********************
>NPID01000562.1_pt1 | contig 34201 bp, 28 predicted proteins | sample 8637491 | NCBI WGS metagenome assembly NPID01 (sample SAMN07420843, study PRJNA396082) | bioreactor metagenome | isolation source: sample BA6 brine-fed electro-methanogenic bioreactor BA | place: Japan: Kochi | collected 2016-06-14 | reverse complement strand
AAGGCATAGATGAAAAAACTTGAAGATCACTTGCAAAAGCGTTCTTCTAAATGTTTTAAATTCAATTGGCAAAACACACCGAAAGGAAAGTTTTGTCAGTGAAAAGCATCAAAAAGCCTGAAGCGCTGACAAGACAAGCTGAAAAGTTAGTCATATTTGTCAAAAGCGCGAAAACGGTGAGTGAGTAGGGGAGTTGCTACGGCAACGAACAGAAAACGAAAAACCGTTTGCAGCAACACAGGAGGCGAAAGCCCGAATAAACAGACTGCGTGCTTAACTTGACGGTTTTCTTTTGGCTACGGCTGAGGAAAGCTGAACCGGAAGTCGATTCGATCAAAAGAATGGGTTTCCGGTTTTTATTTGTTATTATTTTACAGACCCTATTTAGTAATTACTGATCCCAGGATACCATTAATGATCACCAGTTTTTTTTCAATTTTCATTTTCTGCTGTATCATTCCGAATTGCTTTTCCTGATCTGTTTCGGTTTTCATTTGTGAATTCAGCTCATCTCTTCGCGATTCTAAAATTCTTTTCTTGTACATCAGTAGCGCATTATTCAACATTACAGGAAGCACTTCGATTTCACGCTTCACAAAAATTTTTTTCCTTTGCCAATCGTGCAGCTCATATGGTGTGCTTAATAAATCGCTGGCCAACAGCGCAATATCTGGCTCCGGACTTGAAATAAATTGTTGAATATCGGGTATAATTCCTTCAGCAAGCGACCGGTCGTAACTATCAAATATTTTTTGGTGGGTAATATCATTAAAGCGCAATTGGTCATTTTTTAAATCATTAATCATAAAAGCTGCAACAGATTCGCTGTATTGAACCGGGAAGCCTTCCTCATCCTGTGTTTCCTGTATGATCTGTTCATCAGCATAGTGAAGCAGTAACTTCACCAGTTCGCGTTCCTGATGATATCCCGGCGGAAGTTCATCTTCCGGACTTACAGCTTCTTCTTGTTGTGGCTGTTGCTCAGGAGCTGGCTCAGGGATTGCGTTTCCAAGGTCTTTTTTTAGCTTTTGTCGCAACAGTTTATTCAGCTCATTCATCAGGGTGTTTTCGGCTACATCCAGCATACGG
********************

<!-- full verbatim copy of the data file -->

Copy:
>NPID01000562.1_pt1 | contig 34201 bp, 28 predicted proteins | sample 8637491 | NCBI WGS metagenome assembly NPID01 (sample SAMN07420843, study PRJNA396082) | bioreactor metagenome | isolation source: sample BA6 brine-fed electro-methanogenic bioreactor BA | place: Japan: Kochi | collected 2016-06-14 | reverse complement strand
AAGGCATAGATGAAAAAACTTGAAGATCACTTGCAAAAGCGTTCTTCTAAATGTTTTAAATTCAATTGGCAAAACACACCGAAAGGAAAGTTTTGTCAGTGAAAAGCATCAAAAAGCCTGAAGCGCTGACAAGACAAGCTGAAAAGTTAGTCATATTTGTCAAAAGCGCGAAAACGGTGAGTGAGTAGGGGAGTTGCTACGGCAACGAACAGAAAACGAAAAACCGTTTGCAGCAACACAGGAGGCGAAAGCCCGAATAAACAGACTGCGTGCTTAACTTGACGGTTTTCTTTTGGCTACGGCTGAGGAAAGCTGAACCGGAAGTCGATTCGATCAAAAGAATGGGTTTCCGGTTTTTATTTGTTATTATTTTACAGACCCTATTTAGTAATTACTGATCCCAGGATACCATTAATGATCACCAGTTTTTTTTCAATTTTCATTTTCTGCTGTATCATTCCGAATTGCTTTTCCTGATCTGTTTCGGTTTTCATTTGTGAATTCAGCTCATCTCTTCGCGATTCTAAAATTCTTTTCTTGTACATCAGTAGCGCATTATTCAACATTACAGGAAGCACTTCGATTTCACGCTTCACAAAAATTTTTTTCCTTTGCCAATCGTGCAGCTCATATGGTGTGCTTAATAAATCGCTGGCCAACAGCGCAATATCTGGCTCCGGACTTGAAATAAATTGTTGAATATCGGGTATAATTCCTTCAGCAAGCGACCGGTCGTAACTATCAAATATTTTTTGGTGGGTAATATCATTAAAGCGCAATTGGTCATTTTTTAAATCATTAATCATAAAAGCTGCAACAGATTCGCTGTATTGAACCGGGAAGCCTTCCTCATCCTGTGTTTCCTGTATGATCTGTTCATCAGCATAGTGAAGCAGTAACTTCACCAGTTCGCGTTCCTGATGATATCCCGGCGGAAGTTCATCTTCCGGACTTACAGCTTCTTCTTGTTGTGGCTGTTGCTCAGGAGCTGGCTCAGGGATTGCGTTTCCAAGGTCTTTTTTTAGCTTTTGTCGCAACAGTTTATTCAGCTCATTCATCAGGGTGTTTTCGGCTACATCCAGCATACGG